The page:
Teresa Mastracci, Ph.D.

Assistant Professor, Biology

Adjunct Assistant Professor, Department of Biochemistry and Molecular Biology, IUSM

(317) 274-0515
Research Areas:
Cell Biology


Diabetes is a chronic disease characterized by the destruction or dysfunction of the insulin-producing pancreatic beta cells. My lab studies the mechanisms that regulate pancreas development with the idea that this will shed light on the key steps necessary to regenerate the beta cells lost in individuals with diabetes. In short, my lab uses animal models (mouse and zebrafish) and human donor tissue to understand what instructs cell growth and how these processes go wrong in disease.

Significant research in the field has focused on transcription as the mechanism driving pancreatic and beta cell development. Our discovery that polyamine and hypusine biosynthesis instructs pancreatic cell development expanded this view, as this finding showed that mRNA translation may also play a fundamental role in regulating cell growth. The polyamine and hypusine biosynthesis pathway has a distinct relationship with the process of mRNA translation. Specifically, eukaryotic initiation factor 5A (eIF5A) is the only known protein to contain the unique polyamine-derived amino acid hypusine (hydroxyputrescine lysine). The hypusinated form of eIF5A (eIF5AHyp) is generated through a multi-step reaction, which is initiated by the rate-limiting enzyme deoxyhypusine synthase (DHPS) and uses the polyamine spermidine as a cofactor to modify the lysine at position 50 of eIF5A. eIF5AHyp binds the ribosome and functions during mRNA translation to promote the elongation of a largely undefined subset of transcripts. Our work suggests that eIF5AHyp is required to instruct cell growth and differentiation in the pancreas. Ongoing studies in my lab are further interrogating this pathway to understand its role in pancreas development and diabetes pathogenesis.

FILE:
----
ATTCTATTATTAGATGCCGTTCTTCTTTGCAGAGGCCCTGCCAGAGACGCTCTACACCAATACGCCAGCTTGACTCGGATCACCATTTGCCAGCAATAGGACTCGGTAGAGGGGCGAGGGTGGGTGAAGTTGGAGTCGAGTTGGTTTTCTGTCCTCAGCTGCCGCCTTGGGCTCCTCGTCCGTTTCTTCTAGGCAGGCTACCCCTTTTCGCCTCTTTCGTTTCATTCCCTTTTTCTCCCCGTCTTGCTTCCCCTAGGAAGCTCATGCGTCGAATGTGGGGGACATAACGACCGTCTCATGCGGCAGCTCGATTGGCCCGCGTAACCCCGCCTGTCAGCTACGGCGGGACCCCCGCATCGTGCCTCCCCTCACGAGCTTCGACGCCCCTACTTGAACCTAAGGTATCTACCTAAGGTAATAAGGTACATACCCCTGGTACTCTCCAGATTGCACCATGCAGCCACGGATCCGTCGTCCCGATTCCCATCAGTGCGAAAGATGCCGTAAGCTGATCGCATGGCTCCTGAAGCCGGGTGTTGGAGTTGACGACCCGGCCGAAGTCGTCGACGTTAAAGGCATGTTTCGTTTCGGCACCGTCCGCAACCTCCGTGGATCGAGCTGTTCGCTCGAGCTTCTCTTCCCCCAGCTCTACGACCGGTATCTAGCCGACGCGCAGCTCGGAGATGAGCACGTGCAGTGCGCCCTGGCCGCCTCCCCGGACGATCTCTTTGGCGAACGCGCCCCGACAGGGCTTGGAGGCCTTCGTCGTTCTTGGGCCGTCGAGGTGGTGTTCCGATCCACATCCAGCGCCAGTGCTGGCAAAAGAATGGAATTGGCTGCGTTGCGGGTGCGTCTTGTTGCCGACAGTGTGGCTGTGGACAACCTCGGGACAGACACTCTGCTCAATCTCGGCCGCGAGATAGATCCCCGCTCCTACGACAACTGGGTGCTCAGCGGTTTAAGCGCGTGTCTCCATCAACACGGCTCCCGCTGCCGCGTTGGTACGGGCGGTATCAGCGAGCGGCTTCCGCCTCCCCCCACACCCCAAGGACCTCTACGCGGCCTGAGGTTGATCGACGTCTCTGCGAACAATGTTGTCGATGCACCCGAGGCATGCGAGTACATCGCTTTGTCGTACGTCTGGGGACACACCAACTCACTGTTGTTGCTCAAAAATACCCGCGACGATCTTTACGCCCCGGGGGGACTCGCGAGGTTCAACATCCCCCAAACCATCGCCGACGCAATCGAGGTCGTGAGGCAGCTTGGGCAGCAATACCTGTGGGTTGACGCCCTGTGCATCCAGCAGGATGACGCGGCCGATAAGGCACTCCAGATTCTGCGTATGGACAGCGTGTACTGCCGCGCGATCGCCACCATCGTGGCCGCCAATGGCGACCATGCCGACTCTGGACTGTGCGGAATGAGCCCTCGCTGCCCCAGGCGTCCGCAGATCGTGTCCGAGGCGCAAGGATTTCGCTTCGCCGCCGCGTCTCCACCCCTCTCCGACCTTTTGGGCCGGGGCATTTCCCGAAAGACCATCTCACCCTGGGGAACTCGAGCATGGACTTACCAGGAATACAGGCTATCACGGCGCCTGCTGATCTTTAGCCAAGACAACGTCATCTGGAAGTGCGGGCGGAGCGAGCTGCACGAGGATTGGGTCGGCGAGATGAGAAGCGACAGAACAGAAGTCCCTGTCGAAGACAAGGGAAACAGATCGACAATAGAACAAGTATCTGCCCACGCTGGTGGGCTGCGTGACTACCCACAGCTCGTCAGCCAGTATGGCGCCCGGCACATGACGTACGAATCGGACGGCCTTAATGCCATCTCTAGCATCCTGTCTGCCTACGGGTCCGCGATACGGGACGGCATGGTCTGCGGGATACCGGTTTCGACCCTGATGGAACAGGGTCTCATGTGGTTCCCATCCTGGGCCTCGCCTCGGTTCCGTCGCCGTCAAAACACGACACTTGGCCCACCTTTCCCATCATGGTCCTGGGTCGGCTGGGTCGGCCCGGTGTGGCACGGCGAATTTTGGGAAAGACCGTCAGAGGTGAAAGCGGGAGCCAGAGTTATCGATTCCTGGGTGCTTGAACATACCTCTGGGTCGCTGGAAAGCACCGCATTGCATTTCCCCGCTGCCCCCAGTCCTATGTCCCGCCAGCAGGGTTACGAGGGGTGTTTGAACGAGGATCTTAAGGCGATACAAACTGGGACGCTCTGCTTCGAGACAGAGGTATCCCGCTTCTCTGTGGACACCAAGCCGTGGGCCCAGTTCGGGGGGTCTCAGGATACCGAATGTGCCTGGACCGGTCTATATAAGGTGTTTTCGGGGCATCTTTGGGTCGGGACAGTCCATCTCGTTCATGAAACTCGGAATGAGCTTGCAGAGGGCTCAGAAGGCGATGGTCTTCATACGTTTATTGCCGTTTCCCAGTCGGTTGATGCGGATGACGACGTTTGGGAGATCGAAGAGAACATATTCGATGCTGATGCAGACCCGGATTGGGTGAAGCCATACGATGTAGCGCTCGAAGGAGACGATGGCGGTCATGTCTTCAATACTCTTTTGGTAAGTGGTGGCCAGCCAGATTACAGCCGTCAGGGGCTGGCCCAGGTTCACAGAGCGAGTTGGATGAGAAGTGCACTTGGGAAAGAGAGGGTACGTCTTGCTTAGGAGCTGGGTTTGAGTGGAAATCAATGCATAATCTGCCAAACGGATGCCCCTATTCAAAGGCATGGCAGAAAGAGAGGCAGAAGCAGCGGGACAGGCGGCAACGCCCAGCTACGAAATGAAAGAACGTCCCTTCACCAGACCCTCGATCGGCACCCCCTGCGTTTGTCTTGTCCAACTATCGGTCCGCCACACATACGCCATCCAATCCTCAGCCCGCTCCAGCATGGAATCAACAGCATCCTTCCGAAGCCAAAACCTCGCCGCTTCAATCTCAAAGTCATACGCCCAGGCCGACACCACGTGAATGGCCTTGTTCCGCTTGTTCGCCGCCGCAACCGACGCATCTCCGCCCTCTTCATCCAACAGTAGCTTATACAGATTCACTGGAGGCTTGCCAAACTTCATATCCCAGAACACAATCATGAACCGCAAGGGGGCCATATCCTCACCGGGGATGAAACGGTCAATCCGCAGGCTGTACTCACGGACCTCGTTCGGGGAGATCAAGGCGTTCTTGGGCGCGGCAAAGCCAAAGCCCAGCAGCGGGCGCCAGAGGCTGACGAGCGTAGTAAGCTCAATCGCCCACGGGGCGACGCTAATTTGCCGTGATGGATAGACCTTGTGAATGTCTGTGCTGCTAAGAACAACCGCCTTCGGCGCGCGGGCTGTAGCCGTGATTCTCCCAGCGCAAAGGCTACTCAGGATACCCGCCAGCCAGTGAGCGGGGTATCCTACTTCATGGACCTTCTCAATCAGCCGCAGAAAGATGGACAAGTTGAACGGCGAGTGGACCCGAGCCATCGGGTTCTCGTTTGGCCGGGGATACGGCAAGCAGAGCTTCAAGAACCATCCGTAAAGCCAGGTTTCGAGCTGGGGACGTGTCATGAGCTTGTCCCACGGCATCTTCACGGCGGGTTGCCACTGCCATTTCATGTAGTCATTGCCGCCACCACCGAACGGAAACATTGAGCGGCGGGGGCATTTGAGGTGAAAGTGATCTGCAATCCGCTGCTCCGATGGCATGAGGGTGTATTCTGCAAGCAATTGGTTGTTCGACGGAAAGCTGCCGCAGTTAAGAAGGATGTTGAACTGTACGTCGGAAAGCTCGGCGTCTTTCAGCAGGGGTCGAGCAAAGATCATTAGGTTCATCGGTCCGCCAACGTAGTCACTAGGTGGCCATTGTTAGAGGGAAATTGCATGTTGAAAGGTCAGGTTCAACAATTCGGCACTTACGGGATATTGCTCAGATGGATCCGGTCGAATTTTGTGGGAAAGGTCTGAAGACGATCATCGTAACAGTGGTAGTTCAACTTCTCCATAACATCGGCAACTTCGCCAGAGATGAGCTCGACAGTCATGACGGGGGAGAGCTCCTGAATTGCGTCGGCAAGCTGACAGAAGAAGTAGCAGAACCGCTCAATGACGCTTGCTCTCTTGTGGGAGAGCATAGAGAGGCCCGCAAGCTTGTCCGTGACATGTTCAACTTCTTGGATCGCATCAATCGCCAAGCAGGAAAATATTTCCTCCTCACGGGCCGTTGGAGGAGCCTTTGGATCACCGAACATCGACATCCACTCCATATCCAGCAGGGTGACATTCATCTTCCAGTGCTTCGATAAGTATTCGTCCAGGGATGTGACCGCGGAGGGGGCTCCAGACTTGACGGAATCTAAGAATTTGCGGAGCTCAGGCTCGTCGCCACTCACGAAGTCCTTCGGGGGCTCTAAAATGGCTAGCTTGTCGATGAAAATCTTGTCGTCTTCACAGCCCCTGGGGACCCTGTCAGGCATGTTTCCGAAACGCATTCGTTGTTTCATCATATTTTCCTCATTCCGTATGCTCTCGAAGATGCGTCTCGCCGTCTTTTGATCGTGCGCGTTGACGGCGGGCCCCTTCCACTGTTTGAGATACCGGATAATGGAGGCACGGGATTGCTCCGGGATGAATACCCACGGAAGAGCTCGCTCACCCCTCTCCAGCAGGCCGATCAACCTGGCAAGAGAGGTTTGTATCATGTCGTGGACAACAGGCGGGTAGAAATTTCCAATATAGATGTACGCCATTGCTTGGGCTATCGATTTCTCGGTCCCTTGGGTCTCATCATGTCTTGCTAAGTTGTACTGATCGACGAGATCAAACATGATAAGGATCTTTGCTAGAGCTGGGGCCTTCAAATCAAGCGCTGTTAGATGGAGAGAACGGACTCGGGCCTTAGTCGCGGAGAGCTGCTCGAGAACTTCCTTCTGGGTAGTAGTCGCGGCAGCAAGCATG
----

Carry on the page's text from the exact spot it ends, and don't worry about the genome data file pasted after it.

In parallel with our analyses of hypusine biosynthesis in the pancreas, my lab is studying the impact of human DHPS mutations on clinical outcome. Our collaborative study, published in 2019, was the first description of DHPS Deficiency, a new human monogenic disease associated with impaired hypusine biosynthesis. Due to this discovery, my lab is investigating how human DHPS mutations drive altered growth and disease.


2012 Postdoctoral Fellow, Columbia University

2006 PhD University of Toronto

1999 BSc University of Guelph

Publications & Professional Activity

View publications


Indiana Diabetes Research Center (IDRC), Center for Diabetes and Metabolic Diseases, Member


Genetic Engineering News, “Top 10 Under 40” in Biopharma Research and Business (2017)

Indianapolis Business Journal, “Forty Under 40” (2017)

Career Development Award, Juvenile Diabetes Research Foundation (JDRF) (5-CDA-2016-194-A-N) (2016 – 2021)

Pilot Funding for Research Use of Core Facilities, CTSI (2018 – 2020)

Research Grant, DHPS Foundation (2019 – 2022)

Research Grant, NIDDK, National Institutes of Health (1R01DK121987-01A1) (2020 – 2025)